filename should point to the filename/path of the output file you want.
Crop should be adjusted to remove any black bars so they don't "contaminate" the results (could probably use autocrop).
SelectEvery is used to sample only once per second.
AssumeFPS is there to simply speed processing.

As posted, it's preferable to normalize the results into % by the following forumula:

normvalue = ( actualvalue - 16 ) / 219

I posited in the DI thread that the Levels command could be used to apply display gamma to the above script to convert from %stim to APL.

Hi,

I downloaded both DGIndex and AVISynth.

But the tutorial above is not enough for me. :( Could someone detail the steps for someone who has never used any of this software?

Do you need .mt2s files. Or do mkv files work as well?

Thank you. I am willing to participate to thios thread with a bit of help! ;)
 

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Discussion Starter · #90 ·
Probably the easiest way is to get Staxrip/Staxmedia, with that you can just drag and drop about any file type into it and it will create the .avs files for you. Then you can just edit them per above and run them. You should be able to just open them in Windows Media Player, or maybe use Virtualdub to "render" them.
 

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But the tutorial above is not enough for me. :( Could someone detail the steps for someone who has never used any of this software?
Great to see that you want to do this too. I just got this setup last weekend, but sorry that I didn't keep track of the steps I had to take. You may have figured it out by now, but one important step I recall finding in a thread here about this (probably the original CR thread stanger89 was referring to) was that I had to put DGDecode.dll from DGIndex in \Program Files (x86)\AviSynth 2.5\plugins.
Does it only work with vob files? (dvd?)
How do you proceed with blu-ray/m2ts/mkv files?
The above does only work with DVD level. My goal today was to get this working for HD. I found DGAVCIndexNV, but not sure if that version will work on my PC. When I went to try it a few days ago I got an error that I needed to download some more stuff from a DG toolkit, which I plan to look into today.


Since the first tools were limited to DVD I got "Any Video Converter" to convert HD files to mpeg2. I remember that my virus scanner caught something trying to download an ad program and I think it might have been this one, but I'm not sure. In any case, I would prefer to analyze the original instead of converting first, so hopefully can get this process working for HD files.


--Darin
 

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Discussion Starter · #92 ·
For HD, there are a few options. For AVC there's:
http://www.digital-digest.com/software/DGAVCDec.html

ffmpeg source can load just about anything:
http://avisynth.nl/index.php/FFmpegSource

The easiest way may be StaxRip:
http://staxmedia.sourceforge.net/

It includes all the source plugins you're likely to need, and the simple step of opening a video in it will perform whatever steps are necessary to create an avs file. Though one thing to watch out for, it seems to like to default to expanding video to PC levels, so be aware of that.
 

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I downloaded Staxrip.

Seems like a magic tool...but I'm not a magician! :rolleyes:

I would need your help.

What do I need for an .avs file? How do I use it?
How do I run a script? With which software? Is it with the avsfile?

Do I need to te reencode (lossy) the mkv I made from the m2ts blu-ray file?

Thank you! :)
 

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OK guys, I got it to run. Still runs... but I could already look at the first results Blu-ray Django unchained!). But... I'll tell you only when it's finished! :rolleyes:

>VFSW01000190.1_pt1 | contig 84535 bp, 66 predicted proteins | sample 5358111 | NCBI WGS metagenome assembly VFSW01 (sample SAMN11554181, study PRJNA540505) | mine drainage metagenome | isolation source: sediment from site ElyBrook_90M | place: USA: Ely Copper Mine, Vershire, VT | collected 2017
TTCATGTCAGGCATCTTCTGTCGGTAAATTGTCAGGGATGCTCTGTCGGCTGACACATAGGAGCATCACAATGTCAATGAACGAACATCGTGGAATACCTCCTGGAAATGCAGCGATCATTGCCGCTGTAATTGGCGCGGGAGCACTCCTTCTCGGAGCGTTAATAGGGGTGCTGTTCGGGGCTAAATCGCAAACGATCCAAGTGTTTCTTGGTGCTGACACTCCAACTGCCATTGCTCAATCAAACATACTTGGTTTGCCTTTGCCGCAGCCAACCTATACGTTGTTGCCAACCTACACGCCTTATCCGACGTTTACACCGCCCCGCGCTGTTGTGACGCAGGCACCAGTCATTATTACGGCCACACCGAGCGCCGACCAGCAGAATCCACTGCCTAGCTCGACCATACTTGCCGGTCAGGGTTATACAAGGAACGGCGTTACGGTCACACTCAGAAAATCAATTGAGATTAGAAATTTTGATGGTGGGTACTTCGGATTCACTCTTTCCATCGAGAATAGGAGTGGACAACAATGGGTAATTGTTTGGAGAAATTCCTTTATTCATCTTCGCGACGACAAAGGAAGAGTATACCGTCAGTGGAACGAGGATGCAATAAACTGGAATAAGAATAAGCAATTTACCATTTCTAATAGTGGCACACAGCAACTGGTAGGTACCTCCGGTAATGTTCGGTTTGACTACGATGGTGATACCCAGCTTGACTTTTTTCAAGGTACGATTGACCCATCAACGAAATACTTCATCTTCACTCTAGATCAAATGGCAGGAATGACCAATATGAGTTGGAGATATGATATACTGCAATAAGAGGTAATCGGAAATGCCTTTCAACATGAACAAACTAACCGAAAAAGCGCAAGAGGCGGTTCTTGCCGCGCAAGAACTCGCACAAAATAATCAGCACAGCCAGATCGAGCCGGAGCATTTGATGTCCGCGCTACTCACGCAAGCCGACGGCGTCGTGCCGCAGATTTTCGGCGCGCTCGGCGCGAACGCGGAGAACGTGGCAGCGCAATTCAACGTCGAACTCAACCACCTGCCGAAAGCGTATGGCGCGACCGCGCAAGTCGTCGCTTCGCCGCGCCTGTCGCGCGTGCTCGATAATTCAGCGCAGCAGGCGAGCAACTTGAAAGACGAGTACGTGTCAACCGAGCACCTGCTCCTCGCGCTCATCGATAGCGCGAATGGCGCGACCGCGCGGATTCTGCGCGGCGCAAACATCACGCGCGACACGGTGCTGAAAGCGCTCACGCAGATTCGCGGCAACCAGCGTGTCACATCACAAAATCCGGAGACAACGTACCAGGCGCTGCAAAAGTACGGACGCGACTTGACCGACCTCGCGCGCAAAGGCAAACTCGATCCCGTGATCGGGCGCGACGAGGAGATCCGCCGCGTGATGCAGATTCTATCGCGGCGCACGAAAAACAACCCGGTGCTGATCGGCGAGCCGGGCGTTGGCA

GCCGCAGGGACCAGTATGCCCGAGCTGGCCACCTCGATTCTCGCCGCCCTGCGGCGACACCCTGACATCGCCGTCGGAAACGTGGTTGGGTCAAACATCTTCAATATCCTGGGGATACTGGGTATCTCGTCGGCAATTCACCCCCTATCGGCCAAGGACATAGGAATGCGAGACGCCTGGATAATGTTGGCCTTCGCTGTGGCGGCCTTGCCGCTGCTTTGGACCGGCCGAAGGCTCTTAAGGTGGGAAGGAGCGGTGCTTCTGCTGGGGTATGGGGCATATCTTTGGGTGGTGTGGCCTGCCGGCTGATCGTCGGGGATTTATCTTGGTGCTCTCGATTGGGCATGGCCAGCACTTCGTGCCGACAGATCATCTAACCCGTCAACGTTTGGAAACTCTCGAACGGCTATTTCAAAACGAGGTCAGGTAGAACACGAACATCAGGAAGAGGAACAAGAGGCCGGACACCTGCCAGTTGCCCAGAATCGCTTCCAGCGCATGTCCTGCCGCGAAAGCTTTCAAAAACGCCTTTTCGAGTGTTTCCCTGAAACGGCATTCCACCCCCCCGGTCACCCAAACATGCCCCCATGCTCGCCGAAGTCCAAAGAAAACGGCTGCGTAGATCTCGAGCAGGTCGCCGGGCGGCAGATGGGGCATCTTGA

I do have question:

Is the average luma given in the text file already gamma corrected (with a gamma or 2.2)?
It seems so because the value are so small (range about 9% Avg luminance).

But I do not see where in the script is it written! :p
 

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Do I need to te reencode (lossy) the mkv I made from the m2ts blu-ray file?
I don't believe so.


I'll have to get back to this, but from an mkv I've gotten a .raw file that I ran through DGAVCIndex by following these instructions for avidemux:


RAW: specialist needs, not handled by avidemux afterwards in this format.
extracting the video only to raw:
leave both video and audio output set to [Copy]
set Output Format to [Video Only]
now use save and give it a name, don't add an extension.
The video should be saved with extention .raw

Now I need to get this to run through avisynth. I don't recall whether I need a special version of that for HD.


--Darin
 

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So here is what worked for me in the end:

I used StaxRip, opened the mkv in it and got from that this avs script in the temp files folder:

Code:
LoadPlugin("D:\Video\Software\StaxRip\Tools\Plugins\ffms2\ffms2.dll")
FFVideoSource("D:\Video\Django_Unchained\Django_Unchained_t00.mkv", cachefile = "D:\Video\Django_Unchained\Django_Unchained_t00 temp files\Django_Unchained_t00.ffindex", fpsnum = 24000, fpsden = 1001)
Crop(0, 140, -0, -140)
Unfortunately it didn't work like that. So I downloaded the ffms2 plugin separately and changed the path in LoadPlugin to the new ffms2.dll.

The complete avs script (that I opened with media player classic) is:

Code:
LoadPlugin("D:\Video\Software\ffms2-2.20-icl\x86\ffms2.dll")
FFVideoSource("D:\Video\Django_Unchained\Django_Unchained_t00.mkv", cachefile = "D:\Video\Django_Unchained\Django_Unchained_t00 temp files\Django_Unchained_t00.ffindex", fpsnum = 24000, fpsden = 1001)
Crop(0, 140, -0, -140)

filename = "Django"
ConvertToRGB()
Levels(16,0.4545,235,0,255,coring=false)
ConvertToYV12()
Selectevery(24,0)
AssumeFps(240)
colon = " : "
WriteFile(filename, "current_frame", "colon", "YPlaneMin", "colon", "YPlaneMax", "colon", "AverageLuma" )
WriteFileStart(filename, """ "AverageLuma for Django" """)
WriteFileStart(filename, """ "Frame : MinLuma : MaxLuma : AverageLuma" """ )
WriteFileEnd(filename, """ "End" """)
ConvertToYUY2()
One thing I'm wondering about is the line AssumeFps(240). Why are we doing this?

Thanks again for your help!
 

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And here the results for Django unchained if you DO take into account the black bars into the ADL analysis (so uncropped).



Average movie ADL: 6.00%


;)
 

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OK guys, I got it to run. Still runs... but I could already look at the first results Blu-ray Django unchained!). But... I'll tell you only when it's finished! :rolleyes:

I do have question:

Is the average luma given in the text file already gamma corrected (with a gamma or 2.2)?
It seems so because the value are so small (range about 9% Avg luminance).

But I do not see where in the script is it written! :p

I Do know now! ;) I found it. :D

Code:
Levels(16,0.4545,235,0,255,coring=false)
This line converts the APL of each pixel into ADL with a approximation of the gamma 2.2 (which is 1/0.4545).

:cool: